Welcome to the Georgia Master Gardener Extension Volunteer Program!
The Master Gardener program in Georgia is a volunteer training program designed to help University of Georgia Cooperative Extension staff transfer research-based information about gardening and related subjects to the public by training home gardeners. Master Gardener Extension Volunteers are active in many Georgia counties. Through this program, Cooperative Extension is able to reach out and serve more citizens with educational programming and demonstrations in 5 target areas.
Environmental Stewardship – Increasing awareness and knowledge of landscape and garden management for the optimum use and protection of the environment, including management of all aspects of the residential landscape (soil, plants, insects, diseases, and wildlife), understanding and proper use of equipment, pesticides, fertilizers, and other landscaping inputs to have the greatest value with little negative impact on the environment.
Home Food Production – Teaching the benefits of home food production and developing skills and knowledge in growing food, managing community gardens, or contributing to food banks or kitchens.
Gardening with Youth – Increasing young people’s awareness and understanding of the value of horticulture and landscaping, using horticulture as a tool to increase responsibility and leadership for youth, and teaching individuals and professionals (i.e., teachers and therapists) how to use horticulture to reach young people.
Value of Landscapes – Developing within communities the knowledge and skill to ensure proper design, installation, and maintenance of sustainable landscapes for economic benefit to residents, state and local government employees and agencies, and professionals in impacted fields, such as tourism and real-estate development.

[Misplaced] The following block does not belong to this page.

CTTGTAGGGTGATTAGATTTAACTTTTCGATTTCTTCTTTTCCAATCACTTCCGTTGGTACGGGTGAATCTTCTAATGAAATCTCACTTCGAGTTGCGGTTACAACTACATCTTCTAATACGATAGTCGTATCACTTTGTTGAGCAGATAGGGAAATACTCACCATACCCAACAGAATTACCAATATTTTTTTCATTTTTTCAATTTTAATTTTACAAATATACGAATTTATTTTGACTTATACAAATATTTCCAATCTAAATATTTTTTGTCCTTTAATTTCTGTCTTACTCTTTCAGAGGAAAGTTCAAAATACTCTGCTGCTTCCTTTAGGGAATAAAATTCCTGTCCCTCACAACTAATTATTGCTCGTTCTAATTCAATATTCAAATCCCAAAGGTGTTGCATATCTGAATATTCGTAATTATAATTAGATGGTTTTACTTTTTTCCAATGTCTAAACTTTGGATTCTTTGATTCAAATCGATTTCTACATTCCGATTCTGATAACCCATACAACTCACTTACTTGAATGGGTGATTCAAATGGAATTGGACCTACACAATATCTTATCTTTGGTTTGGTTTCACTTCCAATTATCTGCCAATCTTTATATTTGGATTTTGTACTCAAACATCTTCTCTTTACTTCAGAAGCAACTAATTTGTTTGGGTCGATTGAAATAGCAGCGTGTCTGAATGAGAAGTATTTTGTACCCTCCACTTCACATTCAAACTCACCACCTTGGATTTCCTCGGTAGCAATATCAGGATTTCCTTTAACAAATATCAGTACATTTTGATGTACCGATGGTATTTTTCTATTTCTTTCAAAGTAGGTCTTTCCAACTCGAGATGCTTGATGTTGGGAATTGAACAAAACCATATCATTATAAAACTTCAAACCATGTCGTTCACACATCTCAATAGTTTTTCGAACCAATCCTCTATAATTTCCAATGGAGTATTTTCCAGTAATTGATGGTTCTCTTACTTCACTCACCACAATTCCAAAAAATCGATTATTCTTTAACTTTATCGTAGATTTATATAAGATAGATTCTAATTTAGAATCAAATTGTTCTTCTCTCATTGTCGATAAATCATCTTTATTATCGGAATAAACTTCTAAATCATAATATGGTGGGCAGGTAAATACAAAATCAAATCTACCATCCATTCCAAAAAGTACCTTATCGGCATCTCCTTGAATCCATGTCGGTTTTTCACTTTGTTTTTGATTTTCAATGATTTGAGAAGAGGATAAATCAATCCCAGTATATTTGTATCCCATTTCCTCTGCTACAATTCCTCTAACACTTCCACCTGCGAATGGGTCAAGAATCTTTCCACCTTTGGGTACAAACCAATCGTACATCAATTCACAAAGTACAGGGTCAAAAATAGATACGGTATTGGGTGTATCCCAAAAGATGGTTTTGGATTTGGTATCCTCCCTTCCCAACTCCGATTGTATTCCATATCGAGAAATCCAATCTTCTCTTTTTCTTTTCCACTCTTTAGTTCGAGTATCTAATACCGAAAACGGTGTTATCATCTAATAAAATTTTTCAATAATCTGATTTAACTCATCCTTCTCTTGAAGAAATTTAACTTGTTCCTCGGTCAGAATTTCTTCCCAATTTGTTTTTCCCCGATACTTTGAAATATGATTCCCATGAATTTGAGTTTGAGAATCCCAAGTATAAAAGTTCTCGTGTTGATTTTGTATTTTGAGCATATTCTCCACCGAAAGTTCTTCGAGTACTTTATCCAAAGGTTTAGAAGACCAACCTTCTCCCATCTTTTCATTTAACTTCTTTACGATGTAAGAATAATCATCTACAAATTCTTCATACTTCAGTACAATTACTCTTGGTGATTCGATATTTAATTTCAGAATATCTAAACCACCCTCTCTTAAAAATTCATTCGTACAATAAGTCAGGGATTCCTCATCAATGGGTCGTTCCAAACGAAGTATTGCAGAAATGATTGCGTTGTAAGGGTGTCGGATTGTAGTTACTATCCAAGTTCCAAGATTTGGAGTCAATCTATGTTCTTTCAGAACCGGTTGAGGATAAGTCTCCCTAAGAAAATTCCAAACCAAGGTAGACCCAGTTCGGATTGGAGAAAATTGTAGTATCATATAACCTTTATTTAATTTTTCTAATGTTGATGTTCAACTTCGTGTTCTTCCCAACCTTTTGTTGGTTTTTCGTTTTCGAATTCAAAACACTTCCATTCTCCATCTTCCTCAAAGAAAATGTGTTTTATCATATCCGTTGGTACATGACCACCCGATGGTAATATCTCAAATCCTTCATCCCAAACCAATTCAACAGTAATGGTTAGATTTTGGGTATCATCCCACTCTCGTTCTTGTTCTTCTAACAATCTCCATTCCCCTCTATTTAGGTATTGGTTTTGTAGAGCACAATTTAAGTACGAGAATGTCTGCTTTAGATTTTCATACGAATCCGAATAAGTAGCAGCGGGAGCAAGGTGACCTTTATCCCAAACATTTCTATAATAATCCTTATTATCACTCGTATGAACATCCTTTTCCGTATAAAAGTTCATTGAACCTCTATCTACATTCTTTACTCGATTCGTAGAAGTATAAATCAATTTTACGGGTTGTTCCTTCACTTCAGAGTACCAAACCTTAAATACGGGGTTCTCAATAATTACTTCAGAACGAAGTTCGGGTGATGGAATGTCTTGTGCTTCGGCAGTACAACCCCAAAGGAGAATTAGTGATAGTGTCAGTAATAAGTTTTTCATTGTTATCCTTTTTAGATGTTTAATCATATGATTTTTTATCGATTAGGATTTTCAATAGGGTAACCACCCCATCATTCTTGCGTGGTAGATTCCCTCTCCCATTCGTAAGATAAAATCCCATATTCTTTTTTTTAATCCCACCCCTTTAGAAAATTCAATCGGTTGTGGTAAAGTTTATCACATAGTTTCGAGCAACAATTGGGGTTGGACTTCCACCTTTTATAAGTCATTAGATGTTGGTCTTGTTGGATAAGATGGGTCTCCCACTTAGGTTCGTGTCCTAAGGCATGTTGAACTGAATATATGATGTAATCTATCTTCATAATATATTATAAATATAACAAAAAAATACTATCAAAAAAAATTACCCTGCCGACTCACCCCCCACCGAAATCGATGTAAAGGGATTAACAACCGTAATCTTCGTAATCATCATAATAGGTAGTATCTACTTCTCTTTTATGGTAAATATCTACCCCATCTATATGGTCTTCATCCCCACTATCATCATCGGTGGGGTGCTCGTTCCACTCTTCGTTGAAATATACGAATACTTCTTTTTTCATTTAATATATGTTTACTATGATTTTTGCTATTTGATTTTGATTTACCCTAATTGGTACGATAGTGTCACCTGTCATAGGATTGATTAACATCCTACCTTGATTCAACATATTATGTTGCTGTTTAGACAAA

Health Benefits of Gardening – Teaching the value of the interior and exterior landscape for human health, well-being, and quality of life, transferring knowledge and skills to intended audiences so that they might utilize this information for personal health and a healthier workplace and community.
Volunteers benefit from the training, networking with other garden enthusiasts, and the opportunity to serve their communities. For more information about the Master Gardener program in your area, contact the University of Georgia Cooperative Extension office nearest you.
Looking for an answer to a gardening question? Use your ZIP code to search for the UGA Cooperative Extension office nearest you or call 1-800-ASK-UGA1 to connect.
Harald Scherm to lead UGA Department of Plant Pathology starting July 1
June 27, 2016 - After nearly two decades helping farmers combat the diseases affecting Georgia’s most prominent fruit crops, Professor Harald Scherm has been appointed head of the University of Georgia’s Department of Plant Pathology following a national search.
Inaugural Academy of Crop Production draws dozens of nursery growers
June 22, 2016 - From unmanned aerial vehicles to remote-sensing greenhouse control systems, nursery and greenhouse growers explored the future of the green industry as part of the inaugural Academy of Crop Production (ACP), held June 12-15 in Athens, Georgia.
New Atlanta-area coordinator for UGA Cooperative Extension arms people with the services they need
June 22, 2016 - There’s a growing hunger in the Atlanta region for locally grown food, greener gardens, healthier lifestyles and information that makes life simpler.
The Trial Gardens at UGA to host public open house on July 9
June 22, 2016 - Each year the Trial Gardens at the University of Georgia tests hundreds of new ornamental plants before they reach local garden centers.
UGA Extension hosts beekeeping basics workshop as part of "Saturday at the Rock"
June 16, 2016 - A burgeoning interest in the benefits of delicious, local honey and increased concern for pollinator health has led more and more Americans to start keeping their own bees.
UGA studying effectiveness of chemigation system
June 16, 2016 - Pesticide application through center pivot irrigation systems, called “chemigation,” could allow Georgia cotton growers to treat multiple fields while lowering application costs and minimizing exposure to chemicals. University of Georgia entomologist Michael Toews is studying the efficacy of this method.